This section is from the "Studio Light Incorporating The Aristo Eagle - The Artura Bulletin 1912" book, by Aristo Motto. Also see Amazon: Studio Light Incorporating The Aristo Eagle - The Artura Bulletin 1912.
This is not a Japanese war map, neither is it a Florentine mosaic nor a diagram of the present political situation. It is a plain case of reticulation or frilling of the emulsion of a dry plate. Our illustration is an excellent example of a very bad case of this somewhat common difficulty.
Frilling or reticulation of the emulsion often occurs to a greater or less extent when handling plates in hot weather if solutions are too warm. Most photographers are troubled at times on account of frilling, softening, lifting or slipping of the emulsion and are no doubt sometimes unable to account for the very peculiar appearance of their negatives. These various phenomena of the same trouble, and of which the above cut illustrates only one phase, are not infrequent occurrences, and while causing infinite trouble at times are nevertheless very simple things to explain and avoid, once the real cause is understood.
During warm weather when the temperature of the work rooms and the various solutions are liable to become high, plate emulsions have a tendency to become swelled and softened. This is also liable to occur when the fixing bath becomes overcharged with alkali from the developer. The effect is to loosen the emulsion from the glass support and as the gelatine expands it puckers and forms more or less minute wrinkles over the entire surface and these arrange themselves with a certain degree of regularity. In extreme cases the emulsion slips from the glass entirely. In such cases the expansion of the film leaves sections of clear glass and the lines of reticulation are broad and far apart.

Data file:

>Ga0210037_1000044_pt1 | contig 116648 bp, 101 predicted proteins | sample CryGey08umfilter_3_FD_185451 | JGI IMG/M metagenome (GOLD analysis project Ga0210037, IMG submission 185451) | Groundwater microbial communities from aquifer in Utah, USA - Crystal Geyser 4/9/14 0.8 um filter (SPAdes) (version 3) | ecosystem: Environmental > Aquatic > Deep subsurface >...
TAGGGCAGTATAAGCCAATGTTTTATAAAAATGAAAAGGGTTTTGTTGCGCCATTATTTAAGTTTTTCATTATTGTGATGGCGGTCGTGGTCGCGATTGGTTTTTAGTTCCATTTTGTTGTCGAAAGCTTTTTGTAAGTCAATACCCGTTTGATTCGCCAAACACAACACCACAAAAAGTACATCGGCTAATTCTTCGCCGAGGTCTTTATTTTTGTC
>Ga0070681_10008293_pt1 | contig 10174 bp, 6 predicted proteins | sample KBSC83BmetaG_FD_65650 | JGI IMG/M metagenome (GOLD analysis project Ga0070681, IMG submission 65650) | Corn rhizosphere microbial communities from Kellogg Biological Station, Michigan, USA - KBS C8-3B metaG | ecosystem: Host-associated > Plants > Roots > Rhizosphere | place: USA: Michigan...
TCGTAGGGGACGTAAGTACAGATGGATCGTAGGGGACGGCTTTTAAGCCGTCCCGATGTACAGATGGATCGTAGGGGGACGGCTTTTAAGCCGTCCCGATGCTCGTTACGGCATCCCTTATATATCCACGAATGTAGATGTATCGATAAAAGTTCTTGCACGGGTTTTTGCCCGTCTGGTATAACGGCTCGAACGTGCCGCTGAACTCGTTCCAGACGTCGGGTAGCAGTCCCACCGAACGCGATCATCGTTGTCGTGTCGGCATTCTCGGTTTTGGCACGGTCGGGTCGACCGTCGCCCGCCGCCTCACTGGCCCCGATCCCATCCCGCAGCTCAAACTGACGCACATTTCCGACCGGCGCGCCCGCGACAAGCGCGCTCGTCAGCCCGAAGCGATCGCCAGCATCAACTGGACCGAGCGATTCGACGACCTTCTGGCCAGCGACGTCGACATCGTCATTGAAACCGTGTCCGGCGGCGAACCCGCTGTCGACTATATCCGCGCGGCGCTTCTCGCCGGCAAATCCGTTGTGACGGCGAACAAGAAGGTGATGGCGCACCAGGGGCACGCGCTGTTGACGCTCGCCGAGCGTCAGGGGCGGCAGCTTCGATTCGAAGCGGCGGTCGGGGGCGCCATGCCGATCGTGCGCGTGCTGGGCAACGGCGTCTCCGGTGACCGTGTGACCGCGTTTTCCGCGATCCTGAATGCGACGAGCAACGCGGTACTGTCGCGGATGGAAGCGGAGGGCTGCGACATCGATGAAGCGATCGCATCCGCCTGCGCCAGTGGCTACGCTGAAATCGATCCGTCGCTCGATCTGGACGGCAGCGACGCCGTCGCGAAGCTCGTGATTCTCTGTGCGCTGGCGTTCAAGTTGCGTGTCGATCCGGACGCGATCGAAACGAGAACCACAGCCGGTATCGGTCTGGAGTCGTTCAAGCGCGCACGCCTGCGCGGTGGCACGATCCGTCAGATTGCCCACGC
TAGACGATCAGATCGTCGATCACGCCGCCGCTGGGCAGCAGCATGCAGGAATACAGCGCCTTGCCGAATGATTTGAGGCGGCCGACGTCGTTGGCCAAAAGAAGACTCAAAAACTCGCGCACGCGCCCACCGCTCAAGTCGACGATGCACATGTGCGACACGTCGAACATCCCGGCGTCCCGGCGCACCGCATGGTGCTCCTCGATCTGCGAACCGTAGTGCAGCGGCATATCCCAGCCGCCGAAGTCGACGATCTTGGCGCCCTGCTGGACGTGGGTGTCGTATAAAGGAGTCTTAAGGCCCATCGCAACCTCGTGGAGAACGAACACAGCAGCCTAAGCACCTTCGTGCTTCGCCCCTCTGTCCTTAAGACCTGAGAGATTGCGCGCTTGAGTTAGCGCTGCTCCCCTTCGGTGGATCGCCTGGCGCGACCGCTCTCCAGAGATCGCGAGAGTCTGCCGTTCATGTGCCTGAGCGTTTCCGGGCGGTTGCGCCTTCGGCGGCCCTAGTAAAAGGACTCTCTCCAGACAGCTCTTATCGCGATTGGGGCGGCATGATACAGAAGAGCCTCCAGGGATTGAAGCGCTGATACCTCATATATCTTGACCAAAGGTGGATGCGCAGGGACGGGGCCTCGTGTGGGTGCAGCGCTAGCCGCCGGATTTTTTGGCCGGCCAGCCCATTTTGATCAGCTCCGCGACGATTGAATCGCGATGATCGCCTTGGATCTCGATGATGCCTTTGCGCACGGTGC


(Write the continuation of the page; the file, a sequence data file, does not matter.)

There are various ways in which this effect can be produced. It sometimes occurs under certain conditions when intensifying with mercury and is also purposely brought about for certain photomechanical processes by the use of chemicals of an astringent nature acting on a softened emulsion, but these causes are somewhat remote from the general everyday practice of photography. It is not necessary to deal with these causes at this time.
Another species of frilling while not producing the effect of reticulation is nevertheless of a similar nature and may be of interest to mention. This is a partial melting or softening of the emulsion during drying and occurs when allowing plates to dry over night in a close, damp but warm atmosphere. This causes the emulsion to separate and to have a coarse grain. It also thickens the negatives and clogs the high lights and half tones.
There is no remedy for reticulation, softening, frilling and other similar troubles, once they show up. The old adage, "An ounce of prevention is worth a pound of cure," is nowhere so true as in photography.
With well ventilated workrooms, solutions kept fresh and at the proper temperature and with an electric fan for drying, these peculiar hot weather troubles, from which no one is entirely free, can in a large measure be avoided.